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Fantastic Four’s Michael B. Jordan, Kate Mara React to Racist Radio Interview: “Just Ignorance”

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There’s no doubt comic book fans will head to the theaters in droves Friday to see Fantastic Four, but two radio DJs in Atlanta won’t be among them. Enduring a racist and sexist interview with Atlanta’s Rock 100.5 Mornings on July 30, costars Michael B. Jordan and Kate Mara handled the interviewers’ insults like total pros at the time. Nearly a week later, the actors tell HuffPost Live that they’e still reeling from the interviewers’ insensitivity. 

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“From what I’ve seen, you’re brother and sister,” the disc jockey asked Jordan, who plays Johnny Storm, the brother of Mara’s Sue Storm in the film. “You’re white and you’re black. How does that happen?”

kate mara and michael b. jordan
Michael B. Jordan and Kate Mara promoted Fantastic Four in Miami on July 31, 2015

“They could be raised as brother and sister,” Jordan replied. “There’s a whole bunch of family dynamics that could be without the obvious adoption.”

The radio hosts later told Mara she was “way hot,” with one going into detail about how he creepily liked her toes because he was a “toe guy.”

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In Jordan’s opinion, the disc jockeys totally crossed the line. “Sometimes journalists use that [studio] room as a safety net to ask questions they never would have asked you outside of that arena,” the Friday Night Lights alum admitted. “As actors, sometimes we feel pressure to always say what you’re supposed to in promoting a film. We don’t want to bring any negativity toward the positive message [of the film], but we’re still people, and still human.”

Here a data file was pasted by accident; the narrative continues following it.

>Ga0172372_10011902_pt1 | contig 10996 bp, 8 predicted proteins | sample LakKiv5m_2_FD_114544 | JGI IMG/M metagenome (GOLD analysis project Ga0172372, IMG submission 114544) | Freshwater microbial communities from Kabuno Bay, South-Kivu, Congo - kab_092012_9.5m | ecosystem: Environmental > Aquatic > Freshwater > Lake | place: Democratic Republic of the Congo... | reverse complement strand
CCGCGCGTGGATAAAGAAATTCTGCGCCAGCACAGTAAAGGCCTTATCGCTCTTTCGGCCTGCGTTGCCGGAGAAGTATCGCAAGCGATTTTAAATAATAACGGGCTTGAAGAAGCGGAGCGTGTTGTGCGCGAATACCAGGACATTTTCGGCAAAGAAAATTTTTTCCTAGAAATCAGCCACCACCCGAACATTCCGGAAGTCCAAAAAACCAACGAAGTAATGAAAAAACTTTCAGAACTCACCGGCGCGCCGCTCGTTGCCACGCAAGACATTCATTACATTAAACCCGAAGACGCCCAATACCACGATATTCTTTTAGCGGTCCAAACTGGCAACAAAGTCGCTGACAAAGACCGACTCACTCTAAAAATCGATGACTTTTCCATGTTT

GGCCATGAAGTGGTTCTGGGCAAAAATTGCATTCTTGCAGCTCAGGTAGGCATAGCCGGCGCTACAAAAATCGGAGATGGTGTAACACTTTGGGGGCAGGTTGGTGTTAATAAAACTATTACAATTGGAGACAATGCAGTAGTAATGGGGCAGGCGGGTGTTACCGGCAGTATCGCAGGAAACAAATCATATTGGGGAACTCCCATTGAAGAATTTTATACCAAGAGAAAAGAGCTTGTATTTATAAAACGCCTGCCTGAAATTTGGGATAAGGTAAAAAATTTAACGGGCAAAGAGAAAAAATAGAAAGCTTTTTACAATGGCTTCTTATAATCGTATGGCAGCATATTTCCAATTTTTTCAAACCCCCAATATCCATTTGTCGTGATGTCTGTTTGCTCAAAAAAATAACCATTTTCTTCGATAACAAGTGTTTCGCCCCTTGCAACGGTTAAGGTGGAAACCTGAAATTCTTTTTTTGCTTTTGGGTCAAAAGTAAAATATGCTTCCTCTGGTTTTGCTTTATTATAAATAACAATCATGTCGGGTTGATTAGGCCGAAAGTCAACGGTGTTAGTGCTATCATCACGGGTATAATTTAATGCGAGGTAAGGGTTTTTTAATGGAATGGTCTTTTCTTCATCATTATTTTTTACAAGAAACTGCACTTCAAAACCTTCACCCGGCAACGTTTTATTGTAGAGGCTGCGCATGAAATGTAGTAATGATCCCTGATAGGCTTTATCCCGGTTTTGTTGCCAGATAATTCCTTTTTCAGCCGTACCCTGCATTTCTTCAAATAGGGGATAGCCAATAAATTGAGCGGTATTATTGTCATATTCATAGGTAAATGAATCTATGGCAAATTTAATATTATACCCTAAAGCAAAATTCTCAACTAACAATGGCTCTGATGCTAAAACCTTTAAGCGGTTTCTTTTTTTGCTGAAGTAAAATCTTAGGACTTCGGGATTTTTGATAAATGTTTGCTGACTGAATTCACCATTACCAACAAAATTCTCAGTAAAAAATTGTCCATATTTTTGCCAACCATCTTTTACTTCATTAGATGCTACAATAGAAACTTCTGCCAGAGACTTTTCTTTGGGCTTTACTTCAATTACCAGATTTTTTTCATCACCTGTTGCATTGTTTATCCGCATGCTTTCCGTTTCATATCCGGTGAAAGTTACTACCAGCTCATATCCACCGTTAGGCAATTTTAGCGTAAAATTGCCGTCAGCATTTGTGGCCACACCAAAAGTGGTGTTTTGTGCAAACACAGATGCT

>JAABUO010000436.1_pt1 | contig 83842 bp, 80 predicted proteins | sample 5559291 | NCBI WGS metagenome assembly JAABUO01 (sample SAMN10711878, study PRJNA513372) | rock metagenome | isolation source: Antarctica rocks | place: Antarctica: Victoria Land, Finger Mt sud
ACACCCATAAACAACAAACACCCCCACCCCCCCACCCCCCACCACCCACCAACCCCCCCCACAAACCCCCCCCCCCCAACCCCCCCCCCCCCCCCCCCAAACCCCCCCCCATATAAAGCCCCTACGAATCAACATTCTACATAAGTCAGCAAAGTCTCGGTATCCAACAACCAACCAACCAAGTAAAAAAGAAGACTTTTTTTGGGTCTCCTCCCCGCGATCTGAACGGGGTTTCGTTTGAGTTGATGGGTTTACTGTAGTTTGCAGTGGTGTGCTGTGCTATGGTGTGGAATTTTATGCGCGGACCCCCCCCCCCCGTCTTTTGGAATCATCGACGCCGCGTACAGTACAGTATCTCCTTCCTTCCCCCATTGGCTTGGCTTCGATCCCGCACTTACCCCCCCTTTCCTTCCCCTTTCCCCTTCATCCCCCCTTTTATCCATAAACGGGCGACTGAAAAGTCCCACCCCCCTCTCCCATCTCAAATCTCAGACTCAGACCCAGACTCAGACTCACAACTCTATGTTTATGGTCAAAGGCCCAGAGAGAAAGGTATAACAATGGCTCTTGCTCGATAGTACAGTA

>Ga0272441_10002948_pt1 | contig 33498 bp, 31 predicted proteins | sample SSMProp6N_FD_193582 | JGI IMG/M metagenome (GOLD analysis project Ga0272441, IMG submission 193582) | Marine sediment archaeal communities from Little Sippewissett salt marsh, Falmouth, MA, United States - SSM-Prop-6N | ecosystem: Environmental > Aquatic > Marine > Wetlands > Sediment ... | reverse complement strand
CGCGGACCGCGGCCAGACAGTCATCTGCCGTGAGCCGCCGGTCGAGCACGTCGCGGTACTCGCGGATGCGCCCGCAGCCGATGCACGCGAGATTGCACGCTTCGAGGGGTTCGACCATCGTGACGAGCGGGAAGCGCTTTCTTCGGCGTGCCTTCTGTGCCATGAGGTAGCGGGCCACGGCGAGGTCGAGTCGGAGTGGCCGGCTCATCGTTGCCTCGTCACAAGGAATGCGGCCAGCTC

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Agreed Mara: “It’s just ignorance.”

Fantastic Four costar Jamie Bell is urging fans not to be tied to previously conceived notions of the film and its characters, because as with Jordan’s casting in the role of Johnny Storm, who is depicted as white in the comic books, things may be different.

“When it comes to making something, especially when you want to do something different, you have to disassociate yourself from those [superfans who want things a certain way] and make it for yourself, and not be influenced by anything other than your own creative decisions,” Bell told HuffPost Live. “Both camps – us actors and the movie makers and fans – are coming from the same place: We just want to make a good movie.”

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